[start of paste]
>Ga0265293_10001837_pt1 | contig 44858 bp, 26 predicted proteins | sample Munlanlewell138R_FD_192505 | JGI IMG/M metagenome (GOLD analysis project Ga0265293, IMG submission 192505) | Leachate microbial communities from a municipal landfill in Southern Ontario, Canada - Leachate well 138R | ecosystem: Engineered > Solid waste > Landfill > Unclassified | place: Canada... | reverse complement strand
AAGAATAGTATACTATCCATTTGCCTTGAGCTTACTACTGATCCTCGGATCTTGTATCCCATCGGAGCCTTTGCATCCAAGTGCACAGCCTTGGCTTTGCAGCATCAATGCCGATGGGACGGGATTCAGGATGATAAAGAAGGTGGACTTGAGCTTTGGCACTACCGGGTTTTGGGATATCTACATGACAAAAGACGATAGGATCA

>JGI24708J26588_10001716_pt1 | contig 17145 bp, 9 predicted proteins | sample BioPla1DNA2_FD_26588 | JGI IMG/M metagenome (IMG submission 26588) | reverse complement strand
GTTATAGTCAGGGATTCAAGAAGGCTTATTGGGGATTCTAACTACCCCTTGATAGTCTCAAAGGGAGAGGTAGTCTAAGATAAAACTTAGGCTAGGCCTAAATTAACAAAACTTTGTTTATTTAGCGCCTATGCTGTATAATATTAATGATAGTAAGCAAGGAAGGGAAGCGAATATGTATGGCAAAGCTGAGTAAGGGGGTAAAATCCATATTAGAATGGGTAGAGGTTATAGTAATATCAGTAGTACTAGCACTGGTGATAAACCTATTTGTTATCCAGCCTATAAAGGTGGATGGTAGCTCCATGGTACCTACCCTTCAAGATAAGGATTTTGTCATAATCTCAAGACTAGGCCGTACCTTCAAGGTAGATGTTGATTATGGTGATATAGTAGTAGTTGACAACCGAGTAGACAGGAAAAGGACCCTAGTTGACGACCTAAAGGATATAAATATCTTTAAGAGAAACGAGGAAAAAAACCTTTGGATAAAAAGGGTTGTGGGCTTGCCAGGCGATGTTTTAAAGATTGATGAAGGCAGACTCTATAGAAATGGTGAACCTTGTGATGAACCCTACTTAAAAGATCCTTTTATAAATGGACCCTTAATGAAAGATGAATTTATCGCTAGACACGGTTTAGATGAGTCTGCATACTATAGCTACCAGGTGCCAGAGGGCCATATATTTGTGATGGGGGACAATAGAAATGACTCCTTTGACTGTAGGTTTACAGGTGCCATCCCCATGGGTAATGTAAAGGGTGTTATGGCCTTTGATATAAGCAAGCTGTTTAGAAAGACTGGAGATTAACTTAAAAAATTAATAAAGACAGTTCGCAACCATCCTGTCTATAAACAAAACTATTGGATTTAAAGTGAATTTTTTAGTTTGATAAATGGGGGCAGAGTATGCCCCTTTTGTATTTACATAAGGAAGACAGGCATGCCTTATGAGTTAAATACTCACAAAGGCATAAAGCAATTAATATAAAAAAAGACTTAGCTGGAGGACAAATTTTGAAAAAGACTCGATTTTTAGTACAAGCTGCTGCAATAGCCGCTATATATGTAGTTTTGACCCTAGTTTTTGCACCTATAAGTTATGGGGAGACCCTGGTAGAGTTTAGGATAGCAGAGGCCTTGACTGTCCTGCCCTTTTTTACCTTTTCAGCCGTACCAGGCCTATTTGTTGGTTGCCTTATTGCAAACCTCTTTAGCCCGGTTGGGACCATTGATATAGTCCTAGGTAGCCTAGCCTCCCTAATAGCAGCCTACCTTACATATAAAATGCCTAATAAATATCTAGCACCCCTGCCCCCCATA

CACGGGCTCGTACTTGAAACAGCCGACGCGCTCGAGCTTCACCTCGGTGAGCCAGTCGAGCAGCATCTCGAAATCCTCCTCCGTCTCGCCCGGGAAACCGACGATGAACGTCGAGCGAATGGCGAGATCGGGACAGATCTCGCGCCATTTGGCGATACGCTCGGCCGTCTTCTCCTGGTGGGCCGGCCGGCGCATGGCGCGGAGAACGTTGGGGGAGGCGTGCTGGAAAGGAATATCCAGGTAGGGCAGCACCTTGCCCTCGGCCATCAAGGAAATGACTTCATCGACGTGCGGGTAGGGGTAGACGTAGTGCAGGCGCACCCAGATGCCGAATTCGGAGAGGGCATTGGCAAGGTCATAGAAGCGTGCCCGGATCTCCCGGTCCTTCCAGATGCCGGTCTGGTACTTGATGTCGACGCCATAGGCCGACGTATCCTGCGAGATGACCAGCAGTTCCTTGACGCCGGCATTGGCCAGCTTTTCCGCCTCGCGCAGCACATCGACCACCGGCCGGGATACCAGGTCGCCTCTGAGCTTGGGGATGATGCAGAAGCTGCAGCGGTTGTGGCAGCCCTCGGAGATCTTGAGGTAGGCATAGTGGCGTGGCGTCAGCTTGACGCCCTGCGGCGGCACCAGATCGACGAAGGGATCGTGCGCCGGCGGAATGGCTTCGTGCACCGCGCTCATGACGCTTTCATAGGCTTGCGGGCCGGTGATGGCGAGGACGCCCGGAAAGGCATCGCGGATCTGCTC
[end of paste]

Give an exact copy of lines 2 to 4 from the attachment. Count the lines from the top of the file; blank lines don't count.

AAGAATAGTATACTATCCATTTGCCTTGAGCTTACTACTGATCCTCGGATCTTGTATCCCATCGGAGCCTTTGCATCCAAGTGCACAGCCTTGGCTTTGCAGCATCAATGCCGATGGGACGGGATTCAGGATGATAAAGAAGGTGGACTTGAGCTTTGGCACTACCGGGTTTTGGGATATCTACATGACAAAAGACGATAGGATCA

>JGI24708J26588_10001716_pt1 | contig 17145 bp, 9 predicted proteins | sample BioPla1DNA2_FD_26588 | JGI IMG/M metagenome (IMG submission 26588) | reverse complement strand
GTTATAGTCAGGGATTCAAGAAGGCTTATTGGGGATTCTAACTACCCCTTGATAGTCTCAAAGGGAGAGGTAGTCTAAGATAAAACTTAGGCTAGGCCTAAATTAACAAAACTTTGTTTATTTAGCGCCTATGCTGTATAATATTAATGATAGTAAGCAAGGAAGGGAAGCGAATATGTATGGCAAAGCTGAGTAAGGGGGTAAAATCCATATTAGAATGGGTAGAGGTTATAGTAATATCAGTAGTACTAGCACTGGTGATAAACCTATTTGTTATCCAGCCTATAAAGGTGGATGGTAGCTCCATGGTACCTACCCTTCAAGATAAGGATTTTGTCATAATCTCAAGACTAGGCCGTACCTTCAAGGTAGATGTTGATTATGGTGATATAGTAGTAGTTGACAACCGAGTAGACAGGAAAAGGACCCTAGTTGACGACCTAAAGGATATAAATATCTTTAAGAGAAACGAGGAAAAAAACCTTTGGATAAAAAGGGTTGTGGGCTTGCCAGGCGATGTTTTAAAGATTGATGAAGGCAGACTCTATAGAAATGGTGAACCTTGTGATGAACCCTACTTAAAAGATCCTTTTATAAATGGACCCTTAATGAAAGATGAATTTATCGCTAGACACGGTTTAGATGAGTCTGCATACTATAGCTACCAGGTGCCAGAGGGCCATATATTTGTGATGGGGGACAATAGAAATGACTCCTTTGACTGTAGGTTTACAGGTGCCATCCCCATGGGTAATGTAAAGGGTGTTATGGCCTTTGATATAAGCAAGCTGTTTAGAAAGACTGGAGATTAACTTAAAAAATTAATAAAGACAGTTCGCAACCATCCTGTCTATAAACAAAACTATTGGATTTAAAGTGAATTTTTTAGTTTGATAAATGGGGGCAGAGTATGCCCCTTTTGTATTTACATAAGGAAGACAGGCATGCCTTATGAGTTAAATACTCACAAAGGCATAAAGCAATTAATATAAAAAAAGACTTAGCTGGAGGACAAATTTTGAAAAAGACTCGATTTTTAGTACAAGCTGCTGCAATAGCCGCTATATATGTAGTTTTGACCCTAGTTTTTGCACCTATAAGTTATGGGGAGACCCTGGTAGAGTTTAGGATAGCAGAGGCCTTGACTGTCCTGCCCTTTTTTACCTTTTCAGCCGTACCAGGCCTATTTGTTGGTTGCCTTATTGCAAACCTCTTTAGCCCGGTTGGGACCATTGATATAGTCCTAGGTAGCCTAGCCTCCCTAATAGCAGCCTACCTTACATATAAAATGCCTAATAAATATCTAGCACCCCTGCCCCCCATA